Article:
Home > Crank, Editorial > Is all politics negative? I think not.

Is all politics negative? I think not.

A reflection on local politics

There is a lot of rhetoric thrown-around in meetings and committees that “politics needs to be removed from” this or that process or project. Recently,the City Commission mentioned it while discussing the 20-year infrastructure plan. I squirm every-time I hear it. Is politics that repulsive?

Why would you try to remove it? I question if it is even possible?

"What are you raising awareness of today?" via Indexed

Politics by definition is simply the process of diverse set of parties coming together to govern a system; it is inseparable from governance. You can’t remove politics, you can only try to tuck it into corners, block its open expression, and limit broad participation. Thus, excluding some perspectives and views from equal access to the process comes with consequences that express themselves in money, energy, levels of acceptance and knowledge by the general public. Note, at times, this is completely legit, as long as the process and reasoning is transparent and accepted.

More importantly, I’ve been in meetings where inquiries to clarify the decision-making process have shown a disheartening attitude amongst professional government employees. When I express frustration with the lack of clarity of roles, process, and decision-making, I’ve more often than not received a version of the indifferent reply, “that’s politics.” Complete with a shrug of shoulders and a unverbalized, “deal.”

Positive or negative politics is a choice

Again, I squirm. It is indeed politics, but that by nature isn’t a negative as oft implied. Bad politics, thus bad governance, is a negative and it is a choice. Politics is naturally neutral.  Am I wrong to assume that when the dismissive “that’s politics” comes out of someone’s mouth, that what we are really stating are our own inabilities? Failures? Our own handicaps arising out of ideology, protection of power, or flat-out deception? Or, are we simply telling someone to keep it to themselves?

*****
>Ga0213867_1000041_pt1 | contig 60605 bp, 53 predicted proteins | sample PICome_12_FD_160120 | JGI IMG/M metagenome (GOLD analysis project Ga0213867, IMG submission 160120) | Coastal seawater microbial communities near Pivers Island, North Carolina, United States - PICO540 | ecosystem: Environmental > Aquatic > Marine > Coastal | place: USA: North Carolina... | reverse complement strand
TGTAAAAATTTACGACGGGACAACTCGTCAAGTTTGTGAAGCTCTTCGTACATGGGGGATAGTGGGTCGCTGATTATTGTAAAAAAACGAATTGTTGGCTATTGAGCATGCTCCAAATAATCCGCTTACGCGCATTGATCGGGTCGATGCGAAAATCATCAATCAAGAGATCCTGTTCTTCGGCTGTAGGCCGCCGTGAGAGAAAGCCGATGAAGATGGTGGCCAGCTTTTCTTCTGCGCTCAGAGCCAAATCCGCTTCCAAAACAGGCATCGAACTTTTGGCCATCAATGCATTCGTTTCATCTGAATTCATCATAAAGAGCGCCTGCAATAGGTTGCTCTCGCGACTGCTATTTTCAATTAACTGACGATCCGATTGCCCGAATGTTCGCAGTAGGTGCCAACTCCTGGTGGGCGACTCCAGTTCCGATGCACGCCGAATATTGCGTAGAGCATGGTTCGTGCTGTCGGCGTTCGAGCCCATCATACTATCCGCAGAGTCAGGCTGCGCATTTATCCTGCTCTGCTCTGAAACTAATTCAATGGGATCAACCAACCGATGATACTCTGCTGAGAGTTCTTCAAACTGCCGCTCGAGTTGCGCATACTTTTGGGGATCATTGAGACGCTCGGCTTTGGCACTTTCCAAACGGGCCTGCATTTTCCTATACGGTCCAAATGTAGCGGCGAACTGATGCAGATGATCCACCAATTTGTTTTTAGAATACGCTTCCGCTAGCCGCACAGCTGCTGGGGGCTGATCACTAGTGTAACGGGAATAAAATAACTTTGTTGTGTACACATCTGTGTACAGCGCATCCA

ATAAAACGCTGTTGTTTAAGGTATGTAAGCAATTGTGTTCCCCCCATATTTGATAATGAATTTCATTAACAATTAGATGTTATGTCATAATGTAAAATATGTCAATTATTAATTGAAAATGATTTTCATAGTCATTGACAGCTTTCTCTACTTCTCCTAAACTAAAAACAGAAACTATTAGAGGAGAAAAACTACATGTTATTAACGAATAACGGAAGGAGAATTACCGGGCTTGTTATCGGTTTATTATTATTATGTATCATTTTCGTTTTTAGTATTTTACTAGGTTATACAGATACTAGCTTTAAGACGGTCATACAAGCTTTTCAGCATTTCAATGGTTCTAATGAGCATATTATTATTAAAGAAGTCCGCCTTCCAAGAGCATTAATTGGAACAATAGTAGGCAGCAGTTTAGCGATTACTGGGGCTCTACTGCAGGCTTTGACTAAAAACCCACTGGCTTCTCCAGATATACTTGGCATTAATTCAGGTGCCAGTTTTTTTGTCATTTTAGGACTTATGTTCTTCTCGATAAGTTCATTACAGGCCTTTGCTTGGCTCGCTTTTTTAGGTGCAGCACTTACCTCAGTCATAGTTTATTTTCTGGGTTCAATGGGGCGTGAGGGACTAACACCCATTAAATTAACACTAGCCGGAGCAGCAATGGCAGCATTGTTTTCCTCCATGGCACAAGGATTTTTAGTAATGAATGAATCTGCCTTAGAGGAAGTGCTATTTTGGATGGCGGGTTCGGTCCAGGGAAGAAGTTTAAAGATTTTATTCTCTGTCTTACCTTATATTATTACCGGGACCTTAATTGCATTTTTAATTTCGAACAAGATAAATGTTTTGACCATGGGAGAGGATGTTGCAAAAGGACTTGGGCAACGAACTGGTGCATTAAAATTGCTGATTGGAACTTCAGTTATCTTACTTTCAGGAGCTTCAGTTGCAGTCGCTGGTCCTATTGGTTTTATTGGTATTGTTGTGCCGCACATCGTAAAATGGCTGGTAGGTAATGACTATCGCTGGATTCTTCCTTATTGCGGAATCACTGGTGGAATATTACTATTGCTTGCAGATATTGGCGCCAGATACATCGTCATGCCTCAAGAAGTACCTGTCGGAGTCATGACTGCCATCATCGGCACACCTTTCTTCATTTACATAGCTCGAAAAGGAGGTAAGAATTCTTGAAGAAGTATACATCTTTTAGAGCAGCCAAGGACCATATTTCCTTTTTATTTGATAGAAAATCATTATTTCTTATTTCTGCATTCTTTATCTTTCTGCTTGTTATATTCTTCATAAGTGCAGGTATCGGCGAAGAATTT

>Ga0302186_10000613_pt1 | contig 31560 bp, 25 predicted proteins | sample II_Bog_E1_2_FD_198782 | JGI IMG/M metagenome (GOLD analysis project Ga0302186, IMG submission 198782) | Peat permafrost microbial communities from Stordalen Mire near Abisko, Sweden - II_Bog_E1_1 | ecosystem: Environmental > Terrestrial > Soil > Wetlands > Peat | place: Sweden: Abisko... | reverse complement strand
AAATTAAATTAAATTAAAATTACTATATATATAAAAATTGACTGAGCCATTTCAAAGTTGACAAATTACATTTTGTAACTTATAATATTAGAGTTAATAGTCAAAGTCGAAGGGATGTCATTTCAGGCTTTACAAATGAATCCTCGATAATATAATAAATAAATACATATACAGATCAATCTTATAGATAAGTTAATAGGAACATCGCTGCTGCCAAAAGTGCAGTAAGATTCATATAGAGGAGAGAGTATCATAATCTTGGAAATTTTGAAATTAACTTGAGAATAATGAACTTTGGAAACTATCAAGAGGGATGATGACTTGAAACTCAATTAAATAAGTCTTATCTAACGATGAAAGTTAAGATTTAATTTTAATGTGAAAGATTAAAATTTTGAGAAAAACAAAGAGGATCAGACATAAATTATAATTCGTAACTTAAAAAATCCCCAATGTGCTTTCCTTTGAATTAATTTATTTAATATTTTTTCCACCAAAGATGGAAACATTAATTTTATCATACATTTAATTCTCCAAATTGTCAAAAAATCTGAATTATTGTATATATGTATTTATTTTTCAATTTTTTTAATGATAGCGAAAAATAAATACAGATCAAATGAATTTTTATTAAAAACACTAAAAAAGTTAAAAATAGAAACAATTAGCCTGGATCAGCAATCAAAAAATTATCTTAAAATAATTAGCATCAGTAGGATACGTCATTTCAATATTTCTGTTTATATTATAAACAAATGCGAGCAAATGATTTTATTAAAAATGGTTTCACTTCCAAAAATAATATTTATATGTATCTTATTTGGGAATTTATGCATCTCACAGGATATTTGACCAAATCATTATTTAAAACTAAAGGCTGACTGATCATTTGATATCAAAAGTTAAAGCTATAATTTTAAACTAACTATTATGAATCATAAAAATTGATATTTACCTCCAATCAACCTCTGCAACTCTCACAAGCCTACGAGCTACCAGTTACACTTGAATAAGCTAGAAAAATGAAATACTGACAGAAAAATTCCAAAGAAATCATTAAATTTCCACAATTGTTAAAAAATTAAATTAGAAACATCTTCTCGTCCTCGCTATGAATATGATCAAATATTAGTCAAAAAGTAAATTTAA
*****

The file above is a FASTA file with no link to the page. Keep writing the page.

I’m not applying this to any specific item or city project. I’m mostly reflecting on the past 3-4 years of my direct engagement with local government. I’ve been on transportation committees, steering committees, exploratory committees, I serve on the City’s parks and recreation commission, and I try, I really do, to approach each role with optimism and a respect for those at the table. It is hard to engage with an open mind when repeatedly met with a lack of communication, indifference, and an ideology of community that seems rooted in cynicism.

I’m exploring. Discovering. Developing. Still keeping the humor.**

What’s your theoretical experience/perspective on politics? 

* Graphic by Jessica Hagy at Indexed.

** More humor than fire, despite the headline.

_

_

_

The Pedestrian Ninjas need your help…thank you.

__

__

  1. February 24, 2012 at 11:32 am

    Not sure what was intended by “politics” as used in that context. At a certain level, everything is political in the sense of everything is normative. As in everything is a matter of personal choice; there’s no scientific way to determine what is the correct course of action for a city (or a person) to take.